This month’s lunar eclipse is the most favourable from the UK for a long time: not since 21 February 2008 have we had a total eclipse visible for its entire duration at a good altitude in a dark sky. If the weather co-operates, it will be a fine opportunity to get some beautiful images of this uncommon phenomenon.
The good news is that imaging a lunar eclipse is not particularly difficult; you do not require a specialised astronomical camera, or a large telescope (or even a telescope at all), and very long exposures are not needed, minimising tracking problems. Surprisingly, perhaps, the main challenge, which more advanced imagers will attempt to solve, lies not in imaging totality, which can be achieved with one exposure, but in getting pleasing images of the partial phases. These are notoriously difficult because of the great brightness difference between the umbral and penumbral parts of the eclipsed Moon, which is not so striking to the eye, with its non-linear response to light. Images of the partial phases that show any light in the umbra will glaringly over-expose the penumbra. A solution is to employ the techniques of high dynamic range (HDR) photography, and combine different exposures afterwards in Photoshop or similar.
A DSLR is the ideal tool for imaging the eclipse. With a standard lens, however, the image will be too small to show much. A telephoto lens of at least 100mm focal length, and preferably 300mm, will be suitable, with the camera mounted on a tripod. It is impossible to recommend exactly what settings to use, as the darkness (or brightness, if you prefer) of the Earth’s shadow is unpredictable, but I would set the ISO to 800, or maybe higher with a recent camera, and with an focal ratio of 3.5. I would start with an exposure of about 1/15 second, and experiment around that.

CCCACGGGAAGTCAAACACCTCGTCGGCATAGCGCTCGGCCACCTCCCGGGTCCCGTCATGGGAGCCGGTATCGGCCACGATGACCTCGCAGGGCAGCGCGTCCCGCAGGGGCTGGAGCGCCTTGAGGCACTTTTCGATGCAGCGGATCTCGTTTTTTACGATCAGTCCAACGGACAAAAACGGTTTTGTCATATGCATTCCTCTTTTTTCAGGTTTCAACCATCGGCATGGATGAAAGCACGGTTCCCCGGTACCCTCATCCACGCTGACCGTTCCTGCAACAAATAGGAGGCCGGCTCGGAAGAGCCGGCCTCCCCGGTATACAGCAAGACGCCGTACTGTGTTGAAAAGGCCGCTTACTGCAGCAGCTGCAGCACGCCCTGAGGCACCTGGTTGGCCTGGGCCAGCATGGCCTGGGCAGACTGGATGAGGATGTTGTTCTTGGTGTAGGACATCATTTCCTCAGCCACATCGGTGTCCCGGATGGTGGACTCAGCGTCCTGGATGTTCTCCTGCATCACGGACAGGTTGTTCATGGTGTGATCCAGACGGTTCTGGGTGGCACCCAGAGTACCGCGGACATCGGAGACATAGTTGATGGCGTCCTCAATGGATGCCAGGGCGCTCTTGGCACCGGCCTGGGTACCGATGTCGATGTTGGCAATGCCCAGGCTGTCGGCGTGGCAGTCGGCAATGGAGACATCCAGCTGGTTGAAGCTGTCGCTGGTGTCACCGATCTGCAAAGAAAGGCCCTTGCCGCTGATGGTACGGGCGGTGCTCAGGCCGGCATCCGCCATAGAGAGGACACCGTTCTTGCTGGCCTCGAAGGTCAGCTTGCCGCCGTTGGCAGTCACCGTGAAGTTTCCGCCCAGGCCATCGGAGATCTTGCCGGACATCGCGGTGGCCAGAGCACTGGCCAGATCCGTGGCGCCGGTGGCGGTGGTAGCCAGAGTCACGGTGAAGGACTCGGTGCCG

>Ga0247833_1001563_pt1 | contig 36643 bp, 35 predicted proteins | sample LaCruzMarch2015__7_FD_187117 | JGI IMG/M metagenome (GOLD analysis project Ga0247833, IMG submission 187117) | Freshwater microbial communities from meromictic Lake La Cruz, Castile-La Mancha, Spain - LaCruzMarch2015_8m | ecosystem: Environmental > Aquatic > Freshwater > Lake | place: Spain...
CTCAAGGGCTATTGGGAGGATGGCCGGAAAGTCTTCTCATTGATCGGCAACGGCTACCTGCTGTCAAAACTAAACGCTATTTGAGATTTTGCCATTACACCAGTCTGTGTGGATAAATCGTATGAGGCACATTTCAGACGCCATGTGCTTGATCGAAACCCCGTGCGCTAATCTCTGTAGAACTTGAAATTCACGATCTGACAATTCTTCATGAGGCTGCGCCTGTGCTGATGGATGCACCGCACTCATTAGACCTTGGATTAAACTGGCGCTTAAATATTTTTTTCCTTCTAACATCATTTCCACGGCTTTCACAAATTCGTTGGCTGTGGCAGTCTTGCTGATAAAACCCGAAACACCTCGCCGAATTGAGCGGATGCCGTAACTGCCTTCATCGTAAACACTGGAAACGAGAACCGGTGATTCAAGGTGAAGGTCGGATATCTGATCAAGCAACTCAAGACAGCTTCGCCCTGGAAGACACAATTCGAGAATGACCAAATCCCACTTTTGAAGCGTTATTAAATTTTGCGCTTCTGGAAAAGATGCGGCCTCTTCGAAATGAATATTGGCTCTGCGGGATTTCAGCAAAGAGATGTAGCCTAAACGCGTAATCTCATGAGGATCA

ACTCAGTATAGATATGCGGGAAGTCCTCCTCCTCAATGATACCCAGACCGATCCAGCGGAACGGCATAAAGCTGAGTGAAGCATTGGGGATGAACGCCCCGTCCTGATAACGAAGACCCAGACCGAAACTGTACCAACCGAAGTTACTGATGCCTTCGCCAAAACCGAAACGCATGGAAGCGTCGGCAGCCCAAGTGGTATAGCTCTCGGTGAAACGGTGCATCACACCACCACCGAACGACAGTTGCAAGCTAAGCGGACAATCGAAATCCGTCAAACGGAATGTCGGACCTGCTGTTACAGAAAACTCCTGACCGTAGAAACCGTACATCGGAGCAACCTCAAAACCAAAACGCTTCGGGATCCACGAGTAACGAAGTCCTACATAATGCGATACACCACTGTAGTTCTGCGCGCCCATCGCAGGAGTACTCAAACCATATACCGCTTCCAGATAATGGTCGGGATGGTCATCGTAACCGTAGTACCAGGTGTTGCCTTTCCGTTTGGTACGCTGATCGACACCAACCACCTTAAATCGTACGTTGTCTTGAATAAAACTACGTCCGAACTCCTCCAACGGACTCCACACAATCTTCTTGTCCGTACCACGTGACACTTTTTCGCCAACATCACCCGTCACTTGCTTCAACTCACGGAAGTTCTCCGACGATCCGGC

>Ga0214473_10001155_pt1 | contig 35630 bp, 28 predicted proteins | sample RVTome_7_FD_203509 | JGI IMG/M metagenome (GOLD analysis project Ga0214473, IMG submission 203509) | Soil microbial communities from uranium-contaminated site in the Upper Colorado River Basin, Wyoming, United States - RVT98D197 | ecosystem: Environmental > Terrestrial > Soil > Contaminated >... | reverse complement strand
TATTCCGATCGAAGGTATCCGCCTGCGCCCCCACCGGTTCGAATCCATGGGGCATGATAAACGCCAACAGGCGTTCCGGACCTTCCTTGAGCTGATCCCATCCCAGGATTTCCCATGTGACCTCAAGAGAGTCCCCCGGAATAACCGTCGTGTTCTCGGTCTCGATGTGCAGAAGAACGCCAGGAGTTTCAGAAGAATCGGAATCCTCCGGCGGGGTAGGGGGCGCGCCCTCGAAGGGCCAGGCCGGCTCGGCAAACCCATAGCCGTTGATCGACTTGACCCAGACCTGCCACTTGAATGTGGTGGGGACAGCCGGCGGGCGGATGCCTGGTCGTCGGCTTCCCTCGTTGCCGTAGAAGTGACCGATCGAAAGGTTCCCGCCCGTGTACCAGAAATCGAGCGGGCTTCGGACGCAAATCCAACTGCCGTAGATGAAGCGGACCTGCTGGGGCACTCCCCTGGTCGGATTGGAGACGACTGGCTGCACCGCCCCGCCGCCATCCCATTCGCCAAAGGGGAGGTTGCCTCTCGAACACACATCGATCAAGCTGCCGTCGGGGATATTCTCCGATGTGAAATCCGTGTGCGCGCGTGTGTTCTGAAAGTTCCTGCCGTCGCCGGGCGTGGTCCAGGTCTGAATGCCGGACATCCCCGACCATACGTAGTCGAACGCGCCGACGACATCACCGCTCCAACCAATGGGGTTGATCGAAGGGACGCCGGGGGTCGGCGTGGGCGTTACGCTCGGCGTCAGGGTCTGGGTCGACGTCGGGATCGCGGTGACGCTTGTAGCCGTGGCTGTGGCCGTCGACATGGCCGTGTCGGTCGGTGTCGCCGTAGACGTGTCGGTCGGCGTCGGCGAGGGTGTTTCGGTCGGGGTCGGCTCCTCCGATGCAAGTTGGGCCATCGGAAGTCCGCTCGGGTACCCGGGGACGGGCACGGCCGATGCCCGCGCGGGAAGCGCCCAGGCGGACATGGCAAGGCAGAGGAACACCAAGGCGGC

Vibration needs to be minimised by using a shutter release cable and enabling mirror lock, if possible, and, as in all astrophotography, focus is critical. Modern Live View cameras make this easier; without, you will need to make tests at slightly different focus points, examining the enlarged image each time. If you have an image-stabilised lens and a modern, fast camera, it is possible you may succeed in getting sharp, detailed images even without a tripod.
A telescope of around one metre focal length (say a 100mm, f/10 refractor) will give a beautiful result coupled to a DSLR camera body, imaging at prime focus, with the Moon filling much of the frame. Exposures of totality using this set-up will be around a second, so a drive will be needed. I’m sure this time around people will get successful results with a technique as simple as holding a phone camera to an eyepiece, but this will be hit-and-miss!
Inside the magazine
This article first appeared in the September issue of Astronomy Now, the UK’s biggest astronomy magazine. You can find out more about observing this total lunar eclipse in the September issue in addition to a full guide to the night sky.
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